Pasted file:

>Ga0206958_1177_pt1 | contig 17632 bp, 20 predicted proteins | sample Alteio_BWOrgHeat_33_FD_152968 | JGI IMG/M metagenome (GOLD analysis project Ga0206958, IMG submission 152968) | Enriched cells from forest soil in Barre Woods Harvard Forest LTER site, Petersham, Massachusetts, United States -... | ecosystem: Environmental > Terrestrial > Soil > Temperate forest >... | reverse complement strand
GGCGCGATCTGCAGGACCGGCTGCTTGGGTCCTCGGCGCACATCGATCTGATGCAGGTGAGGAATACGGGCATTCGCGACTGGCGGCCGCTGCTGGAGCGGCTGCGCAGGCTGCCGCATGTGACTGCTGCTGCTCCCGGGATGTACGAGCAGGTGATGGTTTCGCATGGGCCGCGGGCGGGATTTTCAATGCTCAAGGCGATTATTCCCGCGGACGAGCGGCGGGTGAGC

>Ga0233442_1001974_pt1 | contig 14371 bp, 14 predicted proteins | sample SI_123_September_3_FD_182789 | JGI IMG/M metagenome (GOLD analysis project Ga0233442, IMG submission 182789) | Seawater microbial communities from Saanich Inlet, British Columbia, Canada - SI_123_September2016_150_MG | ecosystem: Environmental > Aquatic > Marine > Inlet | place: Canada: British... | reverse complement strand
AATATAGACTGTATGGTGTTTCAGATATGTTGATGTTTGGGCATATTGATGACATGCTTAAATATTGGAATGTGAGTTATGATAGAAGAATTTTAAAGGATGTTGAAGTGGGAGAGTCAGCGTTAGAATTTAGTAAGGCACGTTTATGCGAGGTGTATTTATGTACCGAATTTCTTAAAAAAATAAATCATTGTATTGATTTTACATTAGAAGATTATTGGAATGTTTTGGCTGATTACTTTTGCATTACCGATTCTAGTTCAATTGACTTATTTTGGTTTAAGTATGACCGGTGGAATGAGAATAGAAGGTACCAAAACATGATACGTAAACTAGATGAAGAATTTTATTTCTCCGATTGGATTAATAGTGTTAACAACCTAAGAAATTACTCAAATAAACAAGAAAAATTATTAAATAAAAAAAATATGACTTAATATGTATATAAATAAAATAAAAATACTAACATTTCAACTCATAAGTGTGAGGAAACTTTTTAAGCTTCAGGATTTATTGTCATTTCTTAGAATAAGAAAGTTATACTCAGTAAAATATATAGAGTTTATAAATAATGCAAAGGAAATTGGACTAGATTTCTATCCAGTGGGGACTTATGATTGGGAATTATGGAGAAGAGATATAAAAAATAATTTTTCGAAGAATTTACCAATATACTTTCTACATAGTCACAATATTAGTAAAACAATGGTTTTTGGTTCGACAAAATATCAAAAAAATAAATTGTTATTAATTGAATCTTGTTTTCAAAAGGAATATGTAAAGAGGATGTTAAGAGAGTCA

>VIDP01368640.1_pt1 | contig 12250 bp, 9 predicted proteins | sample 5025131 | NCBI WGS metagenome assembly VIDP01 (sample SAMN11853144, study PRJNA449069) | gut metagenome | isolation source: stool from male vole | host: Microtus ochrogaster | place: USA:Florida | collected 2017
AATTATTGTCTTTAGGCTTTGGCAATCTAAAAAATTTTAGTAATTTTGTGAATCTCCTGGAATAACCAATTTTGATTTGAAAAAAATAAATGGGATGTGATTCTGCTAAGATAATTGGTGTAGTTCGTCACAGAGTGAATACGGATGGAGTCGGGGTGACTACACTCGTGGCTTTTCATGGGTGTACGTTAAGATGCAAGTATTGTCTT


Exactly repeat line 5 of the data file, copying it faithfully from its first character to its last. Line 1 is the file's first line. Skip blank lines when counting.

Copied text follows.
>VIDP01368640.1_pt1 | contig 12250 bp, 9 predicted proteins | sample 5025131 | NCBI WGS metagenome assembly VIDP01 (sample SAMN11853144, study PRJNA449069) | gut metagenome | isolation source: stool from male vole | host: Microtus ochrogaster | place: USA:Florida | collected 2017